If you have a car, it’s an easy trip to Dalmatia comprising mostly highways, some with tolls. The alternative panoramic coastal road takes longer.

In summer, Blueline and Jadrolinija ferries will take you to Split from Ancona and other Italian coastal cities.

Day Trips

Based in Trogir you have an enormous choice of day trips. Some options are explained in more details on our Tours page of this website. They include trips to the islands of the Adriatic.

If you would like us to prepare a draft itinerary for you, please let us know. We can also arrange town self guided and guided walking tours.

Your hosts Peter Thomas and Justine Noy have visited the places suggested for independent travellers and those included in our tours. We highly recommend all of them.

If you are travelling independently, we can recommend some great restaurants in Croatia, Montenegro and Bosnia-Herzegovina.


Welcome to our range of quality products - all hand made in eastern Europe by talented artisans.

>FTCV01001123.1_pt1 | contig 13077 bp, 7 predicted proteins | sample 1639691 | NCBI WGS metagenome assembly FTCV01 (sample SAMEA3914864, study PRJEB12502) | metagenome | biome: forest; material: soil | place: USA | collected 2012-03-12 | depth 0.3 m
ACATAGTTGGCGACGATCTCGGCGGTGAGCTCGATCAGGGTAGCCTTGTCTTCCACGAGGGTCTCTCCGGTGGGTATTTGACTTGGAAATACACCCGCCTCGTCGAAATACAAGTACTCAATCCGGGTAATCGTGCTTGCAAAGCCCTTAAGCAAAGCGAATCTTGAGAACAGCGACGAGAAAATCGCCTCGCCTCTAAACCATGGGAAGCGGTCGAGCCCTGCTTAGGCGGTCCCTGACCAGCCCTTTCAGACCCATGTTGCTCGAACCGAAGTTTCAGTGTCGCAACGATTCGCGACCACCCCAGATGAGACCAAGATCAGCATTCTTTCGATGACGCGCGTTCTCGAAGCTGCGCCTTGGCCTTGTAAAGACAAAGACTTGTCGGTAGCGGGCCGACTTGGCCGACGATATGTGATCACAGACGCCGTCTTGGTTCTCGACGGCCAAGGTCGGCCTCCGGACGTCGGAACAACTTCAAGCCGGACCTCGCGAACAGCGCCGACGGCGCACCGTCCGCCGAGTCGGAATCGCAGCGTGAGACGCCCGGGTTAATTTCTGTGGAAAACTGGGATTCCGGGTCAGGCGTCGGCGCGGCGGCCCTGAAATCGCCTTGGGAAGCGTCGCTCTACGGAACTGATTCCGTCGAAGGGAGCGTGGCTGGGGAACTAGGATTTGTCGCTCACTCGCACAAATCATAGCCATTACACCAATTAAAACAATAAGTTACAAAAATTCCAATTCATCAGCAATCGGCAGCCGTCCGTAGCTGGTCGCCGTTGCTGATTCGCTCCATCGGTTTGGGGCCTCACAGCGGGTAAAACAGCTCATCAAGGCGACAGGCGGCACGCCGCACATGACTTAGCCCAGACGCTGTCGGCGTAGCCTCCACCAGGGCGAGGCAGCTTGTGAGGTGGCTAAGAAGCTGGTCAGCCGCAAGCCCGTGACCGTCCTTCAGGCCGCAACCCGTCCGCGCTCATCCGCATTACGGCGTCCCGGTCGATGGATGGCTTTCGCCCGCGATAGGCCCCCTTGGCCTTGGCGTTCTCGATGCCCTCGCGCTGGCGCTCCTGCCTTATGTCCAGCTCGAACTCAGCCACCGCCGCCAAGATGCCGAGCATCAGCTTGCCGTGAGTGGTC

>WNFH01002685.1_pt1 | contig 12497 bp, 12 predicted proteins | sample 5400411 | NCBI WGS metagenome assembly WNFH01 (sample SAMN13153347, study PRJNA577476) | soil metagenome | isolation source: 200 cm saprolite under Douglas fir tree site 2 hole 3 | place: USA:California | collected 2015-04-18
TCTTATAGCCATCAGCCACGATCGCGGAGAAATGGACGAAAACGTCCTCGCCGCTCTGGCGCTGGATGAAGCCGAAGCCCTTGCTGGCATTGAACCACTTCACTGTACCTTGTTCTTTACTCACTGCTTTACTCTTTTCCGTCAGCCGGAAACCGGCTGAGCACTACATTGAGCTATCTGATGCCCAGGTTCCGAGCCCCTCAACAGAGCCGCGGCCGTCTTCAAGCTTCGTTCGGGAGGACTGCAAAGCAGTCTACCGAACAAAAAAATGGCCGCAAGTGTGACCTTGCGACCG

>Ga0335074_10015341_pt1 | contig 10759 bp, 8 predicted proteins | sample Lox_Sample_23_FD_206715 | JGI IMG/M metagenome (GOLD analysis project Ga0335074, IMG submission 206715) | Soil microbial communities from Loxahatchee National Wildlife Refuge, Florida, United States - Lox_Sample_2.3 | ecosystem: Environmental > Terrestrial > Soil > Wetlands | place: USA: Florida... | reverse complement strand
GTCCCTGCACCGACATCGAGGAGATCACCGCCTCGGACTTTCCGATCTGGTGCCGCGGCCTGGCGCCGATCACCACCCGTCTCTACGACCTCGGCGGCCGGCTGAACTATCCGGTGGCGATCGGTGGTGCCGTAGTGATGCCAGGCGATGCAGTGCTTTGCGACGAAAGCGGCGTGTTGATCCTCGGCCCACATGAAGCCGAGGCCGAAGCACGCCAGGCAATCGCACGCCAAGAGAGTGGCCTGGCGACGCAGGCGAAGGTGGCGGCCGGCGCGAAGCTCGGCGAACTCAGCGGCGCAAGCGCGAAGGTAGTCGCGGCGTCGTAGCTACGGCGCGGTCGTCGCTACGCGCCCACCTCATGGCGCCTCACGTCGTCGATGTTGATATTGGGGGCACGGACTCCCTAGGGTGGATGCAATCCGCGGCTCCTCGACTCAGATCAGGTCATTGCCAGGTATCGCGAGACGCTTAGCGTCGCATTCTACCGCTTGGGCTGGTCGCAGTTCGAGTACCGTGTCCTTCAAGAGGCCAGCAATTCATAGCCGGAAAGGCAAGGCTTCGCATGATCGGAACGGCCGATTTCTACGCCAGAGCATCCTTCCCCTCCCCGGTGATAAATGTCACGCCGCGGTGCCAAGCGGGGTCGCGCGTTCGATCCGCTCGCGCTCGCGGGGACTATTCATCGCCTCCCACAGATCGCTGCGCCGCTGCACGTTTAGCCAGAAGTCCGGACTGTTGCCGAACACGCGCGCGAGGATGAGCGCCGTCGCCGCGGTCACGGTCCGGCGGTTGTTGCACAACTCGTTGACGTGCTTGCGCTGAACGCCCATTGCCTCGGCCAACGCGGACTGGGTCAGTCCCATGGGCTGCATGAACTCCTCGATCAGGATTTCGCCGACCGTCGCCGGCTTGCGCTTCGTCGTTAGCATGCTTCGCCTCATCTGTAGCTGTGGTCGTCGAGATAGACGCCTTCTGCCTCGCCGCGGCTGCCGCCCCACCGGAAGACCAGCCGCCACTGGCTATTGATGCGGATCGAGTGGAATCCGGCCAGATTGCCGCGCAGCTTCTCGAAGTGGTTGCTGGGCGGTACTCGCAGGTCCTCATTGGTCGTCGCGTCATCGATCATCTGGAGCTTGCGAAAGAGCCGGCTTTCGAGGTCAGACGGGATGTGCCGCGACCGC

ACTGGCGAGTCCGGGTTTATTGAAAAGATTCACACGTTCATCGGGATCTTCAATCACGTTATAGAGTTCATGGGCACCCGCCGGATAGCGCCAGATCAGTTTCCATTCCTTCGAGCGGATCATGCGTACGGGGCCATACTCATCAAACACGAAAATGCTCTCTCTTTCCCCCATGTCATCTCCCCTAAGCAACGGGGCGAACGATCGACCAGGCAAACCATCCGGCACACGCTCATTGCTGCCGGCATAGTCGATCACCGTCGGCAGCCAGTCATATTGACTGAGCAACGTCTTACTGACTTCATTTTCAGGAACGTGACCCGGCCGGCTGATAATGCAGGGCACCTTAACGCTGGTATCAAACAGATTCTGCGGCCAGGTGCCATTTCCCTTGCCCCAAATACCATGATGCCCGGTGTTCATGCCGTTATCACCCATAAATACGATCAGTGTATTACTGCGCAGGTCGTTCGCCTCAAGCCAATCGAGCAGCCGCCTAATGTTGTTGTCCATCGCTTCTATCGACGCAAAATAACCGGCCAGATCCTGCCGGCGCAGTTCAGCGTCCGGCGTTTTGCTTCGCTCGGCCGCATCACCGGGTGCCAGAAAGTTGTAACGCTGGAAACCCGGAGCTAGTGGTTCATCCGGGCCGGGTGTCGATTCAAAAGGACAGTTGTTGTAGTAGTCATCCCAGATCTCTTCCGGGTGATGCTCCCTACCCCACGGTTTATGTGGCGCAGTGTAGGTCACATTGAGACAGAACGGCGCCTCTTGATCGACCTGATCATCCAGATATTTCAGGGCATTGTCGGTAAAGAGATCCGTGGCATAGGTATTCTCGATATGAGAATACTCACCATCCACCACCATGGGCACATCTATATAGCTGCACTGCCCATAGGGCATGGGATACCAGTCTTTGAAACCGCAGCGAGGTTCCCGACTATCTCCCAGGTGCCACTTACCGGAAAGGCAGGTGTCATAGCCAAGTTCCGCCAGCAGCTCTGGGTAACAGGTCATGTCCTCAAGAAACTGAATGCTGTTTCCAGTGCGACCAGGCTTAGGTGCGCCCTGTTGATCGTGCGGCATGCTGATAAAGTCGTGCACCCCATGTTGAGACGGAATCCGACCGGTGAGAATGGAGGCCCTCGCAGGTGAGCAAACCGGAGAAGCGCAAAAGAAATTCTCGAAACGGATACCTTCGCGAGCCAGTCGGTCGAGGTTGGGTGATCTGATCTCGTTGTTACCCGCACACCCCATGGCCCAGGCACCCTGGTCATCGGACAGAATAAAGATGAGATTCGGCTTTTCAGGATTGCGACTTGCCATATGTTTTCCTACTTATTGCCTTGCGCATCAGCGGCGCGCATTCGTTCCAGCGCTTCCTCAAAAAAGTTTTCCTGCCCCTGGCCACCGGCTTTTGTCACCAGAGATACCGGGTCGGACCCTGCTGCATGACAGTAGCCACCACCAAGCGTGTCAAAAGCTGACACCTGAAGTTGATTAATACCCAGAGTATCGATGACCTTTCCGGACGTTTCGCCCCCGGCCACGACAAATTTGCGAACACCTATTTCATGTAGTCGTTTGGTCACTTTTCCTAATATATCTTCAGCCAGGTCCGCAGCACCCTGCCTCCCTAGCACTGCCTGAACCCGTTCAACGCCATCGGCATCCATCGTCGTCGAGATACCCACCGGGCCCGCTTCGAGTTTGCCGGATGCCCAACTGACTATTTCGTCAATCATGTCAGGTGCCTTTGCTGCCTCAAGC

Our products are sold and marketed under the trading name Next Christmas in Bosnia.

Peter Thomas and Justine Noy personally source and choose all products during their trips to eastern Europe.

Venetian Masks

These masks are made in Zagreb by sculptor Tihomir Marinkovic. Tihomir learnt the art of mask making at the Academy of Fine Arts in Venice over a period of 6 years. He is one of Europe's finest mask artists and his creations take pride of place in many galleries and boutiques throughout the world.

The superior quality and original designs of Tihomir's masks mean they are in demand even in Venice, the 'home' of the carnival and masks. He regularly supplies retailers in Venice and also Split, Trogir and Dubrovnik on the Adriatic Coast in Croatia.

Tihomir's studio is in Zagreb and his family assist him in creating these beautiful pieces of art.

The masks can be worn for carnivals and masked balls however we find that their beauty and originality is best displayed by placing the masks on a wall. They make an exquisite decoration.

The masks are hand made. Each one is individual and no two masks are the same.